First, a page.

Wrist Dependency

The common misconception is that it’s okay for the bar to set off the fingertips as long as it’s resting on the shoulder. Though this is a short term fix, long term, setting that bar on your finger tips, and allowing it to sit on your shoulders, is a bad idea. We’re talking major wrist and forearm pain, carpel tunnel at it’s worst. It doesn’t look comfortable becuase it’s not. You can see from a mile away which athletes are setting the bar on their fingertips.

From the side, this is what this looks like. The amount of wrist extension is dangerous and painful. There is very little transfer in this postion to the overhead movements like the press, push press and push jerk.

Ideally, in a perfect world, the athlete is able to death grip the bar while setting the bar entirely across the shoulders. In this postion the bar is rested on the shoulders, thus the load becomes part of the body. You’re going to have issues with athletes that either death grip the bar too while giving up shoulder contact with the bar, or the opposite, they get the bar across the shoulder but rest the bar on the fingertips in the process. Both positions need improvement.

Lack of Practice

With tremendous practice of this position you will indirectly improve your flexibility. I’ve been doing CrossFit for 8 years and still feel like I can improve on these lifts that require a solid rack. Keep the loads light until this position is fully developed.

“Practice doesn’t make perfect. Practice reduces the imperfection.”

We love CrossFit training because it’s always changing, that’s also what makes it the most difficult part of the program; It takes a very long time to master any one movement. If you don’t dedicate to improving the rack postion it can take a very long time to perfect. There are many Olympic weightlifting exercises that piggy back off this movement that will give you more practice with this postion without getting bored of the same style of lifts.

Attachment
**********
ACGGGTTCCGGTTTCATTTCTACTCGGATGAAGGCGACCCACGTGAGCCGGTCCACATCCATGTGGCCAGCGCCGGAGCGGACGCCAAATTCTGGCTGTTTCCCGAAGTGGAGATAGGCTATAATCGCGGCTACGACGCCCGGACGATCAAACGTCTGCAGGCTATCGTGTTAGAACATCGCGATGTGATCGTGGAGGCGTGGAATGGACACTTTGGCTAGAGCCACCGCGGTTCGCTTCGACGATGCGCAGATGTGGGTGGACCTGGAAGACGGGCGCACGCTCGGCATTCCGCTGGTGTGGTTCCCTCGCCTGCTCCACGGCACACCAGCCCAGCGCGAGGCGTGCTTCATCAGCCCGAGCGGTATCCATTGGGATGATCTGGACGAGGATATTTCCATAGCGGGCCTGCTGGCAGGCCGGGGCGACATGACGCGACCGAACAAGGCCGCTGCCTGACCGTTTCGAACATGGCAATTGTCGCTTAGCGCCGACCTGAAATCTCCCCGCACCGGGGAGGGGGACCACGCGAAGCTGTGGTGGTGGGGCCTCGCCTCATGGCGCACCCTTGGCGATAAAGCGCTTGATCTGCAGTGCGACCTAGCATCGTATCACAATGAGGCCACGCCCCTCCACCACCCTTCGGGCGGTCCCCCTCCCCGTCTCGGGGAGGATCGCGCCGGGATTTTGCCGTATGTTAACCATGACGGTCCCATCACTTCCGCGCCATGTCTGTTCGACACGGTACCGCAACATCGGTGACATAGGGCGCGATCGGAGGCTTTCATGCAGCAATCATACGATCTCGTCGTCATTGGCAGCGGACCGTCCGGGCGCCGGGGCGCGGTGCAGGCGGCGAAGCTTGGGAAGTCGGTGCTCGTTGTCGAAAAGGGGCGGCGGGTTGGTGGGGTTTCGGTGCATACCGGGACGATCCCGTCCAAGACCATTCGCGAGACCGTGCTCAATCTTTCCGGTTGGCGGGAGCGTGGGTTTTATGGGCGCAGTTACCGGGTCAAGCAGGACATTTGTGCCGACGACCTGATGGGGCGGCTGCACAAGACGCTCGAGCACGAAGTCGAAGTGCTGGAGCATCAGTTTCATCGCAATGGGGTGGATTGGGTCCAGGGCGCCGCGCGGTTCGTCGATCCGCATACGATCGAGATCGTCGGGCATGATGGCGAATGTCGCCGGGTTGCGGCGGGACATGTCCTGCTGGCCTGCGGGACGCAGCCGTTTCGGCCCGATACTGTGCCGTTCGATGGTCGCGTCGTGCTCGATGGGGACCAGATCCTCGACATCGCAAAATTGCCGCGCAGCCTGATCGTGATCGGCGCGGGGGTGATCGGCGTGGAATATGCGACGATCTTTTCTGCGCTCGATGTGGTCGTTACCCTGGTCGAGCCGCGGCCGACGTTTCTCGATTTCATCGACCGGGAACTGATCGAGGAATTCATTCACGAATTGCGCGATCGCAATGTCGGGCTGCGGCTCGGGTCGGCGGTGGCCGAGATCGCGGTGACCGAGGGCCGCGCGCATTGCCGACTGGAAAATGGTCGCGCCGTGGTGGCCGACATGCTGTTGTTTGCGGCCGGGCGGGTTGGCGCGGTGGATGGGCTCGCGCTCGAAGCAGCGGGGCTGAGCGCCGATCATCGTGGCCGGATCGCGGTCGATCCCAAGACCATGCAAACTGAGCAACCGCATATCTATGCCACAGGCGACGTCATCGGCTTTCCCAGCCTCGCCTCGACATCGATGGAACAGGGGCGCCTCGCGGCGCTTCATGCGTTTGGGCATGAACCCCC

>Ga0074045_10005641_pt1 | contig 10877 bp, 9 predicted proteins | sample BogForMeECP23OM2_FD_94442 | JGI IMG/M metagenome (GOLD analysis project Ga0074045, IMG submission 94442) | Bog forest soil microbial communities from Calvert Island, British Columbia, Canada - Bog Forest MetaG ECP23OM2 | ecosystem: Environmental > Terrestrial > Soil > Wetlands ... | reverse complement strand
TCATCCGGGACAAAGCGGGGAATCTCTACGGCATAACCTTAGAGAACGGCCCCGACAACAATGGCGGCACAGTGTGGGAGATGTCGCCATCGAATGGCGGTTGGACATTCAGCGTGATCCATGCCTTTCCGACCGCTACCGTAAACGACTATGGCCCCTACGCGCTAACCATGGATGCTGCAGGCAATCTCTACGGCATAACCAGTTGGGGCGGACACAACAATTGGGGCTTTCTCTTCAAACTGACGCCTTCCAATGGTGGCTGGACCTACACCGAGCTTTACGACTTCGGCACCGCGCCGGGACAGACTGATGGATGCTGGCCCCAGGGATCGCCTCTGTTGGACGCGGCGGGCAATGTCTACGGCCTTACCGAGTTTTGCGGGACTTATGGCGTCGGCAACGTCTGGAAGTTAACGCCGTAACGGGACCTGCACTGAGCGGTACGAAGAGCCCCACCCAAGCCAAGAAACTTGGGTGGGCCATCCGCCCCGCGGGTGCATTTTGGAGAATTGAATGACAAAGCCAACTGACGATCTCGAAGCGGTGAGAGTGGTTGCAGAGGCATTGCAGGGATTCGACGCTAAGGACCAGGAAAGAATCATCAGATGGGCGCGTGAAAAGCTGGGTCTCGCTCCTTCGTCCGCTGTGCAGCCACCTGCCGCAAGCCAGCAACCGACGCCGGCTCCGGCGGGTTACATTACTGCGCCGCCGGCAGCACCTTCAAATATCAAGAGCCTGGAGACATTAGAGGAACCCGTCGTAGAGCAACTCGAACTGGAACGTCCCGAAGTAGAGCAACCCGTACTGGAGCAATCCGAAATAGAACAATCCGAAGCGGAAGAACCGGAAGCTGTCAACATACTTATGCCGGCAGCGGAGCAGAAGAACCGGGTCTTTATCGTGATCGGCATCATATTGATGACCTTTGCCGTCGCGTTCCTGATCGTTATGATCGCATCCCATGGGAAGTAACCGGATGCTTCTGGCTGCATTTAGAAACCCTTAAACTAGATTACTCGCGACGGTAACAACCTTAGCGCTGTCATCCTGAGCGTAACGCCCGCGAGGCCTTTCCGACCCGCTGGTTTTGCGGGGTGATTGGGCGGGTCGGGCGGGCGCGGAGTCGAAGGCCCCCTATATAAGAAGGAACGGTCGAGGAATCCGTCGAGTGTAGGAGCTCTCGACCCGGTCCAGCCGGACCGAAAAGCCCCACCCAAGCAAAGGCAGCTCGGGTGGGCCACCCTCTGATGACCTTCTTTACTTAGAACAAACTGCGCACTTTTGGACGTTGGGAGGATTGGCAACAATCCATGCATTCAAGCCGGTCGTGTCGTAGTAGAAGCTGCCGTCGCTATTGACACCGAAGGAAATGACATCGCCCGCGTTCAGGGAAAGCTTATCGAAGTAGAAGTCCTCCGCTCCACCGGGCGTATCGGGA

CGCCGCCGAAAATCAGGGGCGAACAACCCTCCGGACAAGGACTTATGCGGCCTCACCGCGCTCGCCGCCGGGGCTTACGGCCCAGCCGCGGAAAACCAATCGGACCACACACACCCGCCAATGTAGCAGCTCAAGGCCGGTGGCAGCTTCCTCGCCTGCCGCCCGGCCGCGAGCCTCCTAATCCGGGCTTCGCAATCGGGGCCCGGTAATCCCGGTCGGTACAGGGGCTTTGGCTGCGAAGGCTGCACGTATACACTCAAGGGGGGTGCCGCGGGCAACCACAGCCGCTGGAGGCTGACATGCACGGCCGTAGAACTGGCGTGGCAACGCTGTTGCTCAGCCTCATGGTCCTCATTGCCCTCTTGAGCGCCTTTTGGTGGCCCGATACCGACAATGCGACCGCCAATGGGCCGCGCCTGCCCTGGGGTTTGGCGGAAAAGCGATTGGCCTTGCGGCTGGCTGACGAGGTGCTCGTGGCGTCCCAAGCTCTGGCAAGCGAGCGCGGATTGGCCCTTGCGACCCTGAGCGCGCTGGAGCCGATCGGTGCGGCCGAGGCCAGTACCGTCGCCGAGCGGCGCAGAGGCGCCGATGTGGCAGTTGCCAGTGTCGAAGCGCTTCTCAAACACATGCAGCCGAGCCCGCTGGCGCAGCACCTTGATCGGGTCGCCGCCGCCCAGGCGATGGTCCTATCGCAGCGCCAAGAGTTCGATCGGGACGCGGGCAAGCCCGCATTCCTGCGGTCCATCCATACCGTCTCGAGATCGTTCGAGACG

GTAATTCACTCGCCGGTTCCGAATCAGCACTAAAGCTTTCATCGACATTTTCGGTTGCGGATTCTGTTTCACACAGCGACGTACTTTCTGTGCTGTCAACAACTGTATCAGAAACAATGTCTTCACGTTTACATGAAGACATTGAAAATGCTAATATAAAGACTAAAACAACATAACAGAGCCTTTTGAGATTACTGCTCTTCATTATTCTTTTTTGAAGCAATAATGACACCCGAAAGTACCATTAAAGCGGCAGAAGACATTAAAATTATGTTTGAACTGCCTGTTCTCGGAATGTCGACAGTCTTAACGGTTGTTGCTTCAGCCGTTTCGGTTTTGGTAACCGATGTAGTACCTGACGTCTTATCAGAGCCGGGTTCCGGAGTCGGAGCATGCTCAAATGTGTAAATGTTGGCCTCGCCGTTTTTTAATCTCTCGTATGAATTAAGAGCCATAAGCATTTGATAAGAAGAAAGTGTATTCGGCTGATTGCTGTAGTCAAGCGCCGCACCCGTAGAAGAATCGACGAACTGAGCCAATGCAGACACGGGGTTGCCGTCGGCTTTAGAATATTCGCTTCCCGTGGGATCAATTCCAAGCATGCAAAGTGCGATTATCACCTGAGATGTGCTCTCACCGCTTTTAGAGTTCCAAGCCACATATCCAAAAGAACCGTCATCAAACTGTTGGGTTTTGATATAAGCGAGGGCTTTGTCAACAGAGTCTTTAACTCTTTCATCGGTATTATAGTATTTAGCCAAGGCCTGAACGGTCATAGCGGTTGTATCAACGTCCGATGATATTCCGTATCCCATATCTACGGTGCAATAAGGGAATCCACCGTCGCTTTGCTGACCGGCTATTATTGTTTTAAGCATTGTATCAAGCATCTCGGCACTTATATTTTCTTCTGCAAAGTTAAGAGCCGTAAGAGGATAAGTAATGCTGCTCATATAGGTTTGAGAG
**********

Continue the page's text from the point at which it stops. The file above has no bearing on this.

Being able to press heavy loads is an amazing feat but to do it well long term will require greater spatial awareness, less wrist dependency, and lots and lots of practice.

About Mario Ashley

Mario Ashley is the owner of Naples Strength & Conditioning. He holds a Bachelor’s Degree from the University of Florida. He has certifications in the following CrossFit Courses: Mobility, Gymnastics, Football, Kids, Goal Setting, Endurance and Level 2 Certificate. He is also the creator of WarehouseGymExpert.com where he helps gym owners professionalize the warehouse gym one lesson at a time. He also has created an Ebook that fitness professionals can use to help improve their clients flexibility and reduce the likelihood of injury called mobilitydrills.com.

Recipe: Crockpot Chicken Tortilla Soup

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Ingredients

  • 1 cup salsa
  • 2 cans (14.4 oz) reduced fat cream of chicken soup
  • 1 can (14.4 oz) fat free & lower sodium chicken broth
  • 32 ounces boneless, skinless chicken breast
  • 1 package frozen corn
  • 1 tbsp cumin
  • 1/2 cup water

Directions
1. Cut chicken up into small cubes.
2. Combine salsa, cream of chicken soup, chicken broth, corn and cumin in the Crock Pot and stir.
3. Add chicken to Crockpot and cook on low for 4-6 hours or until chicken is donw.

Macros
Serving size: 309 grams
Servings per recipe: 8
Calories: 277
Fat: 7 grams
Carbohydrates: 14 grams
Fiber: 2 grams
Protein: 36 grams (1)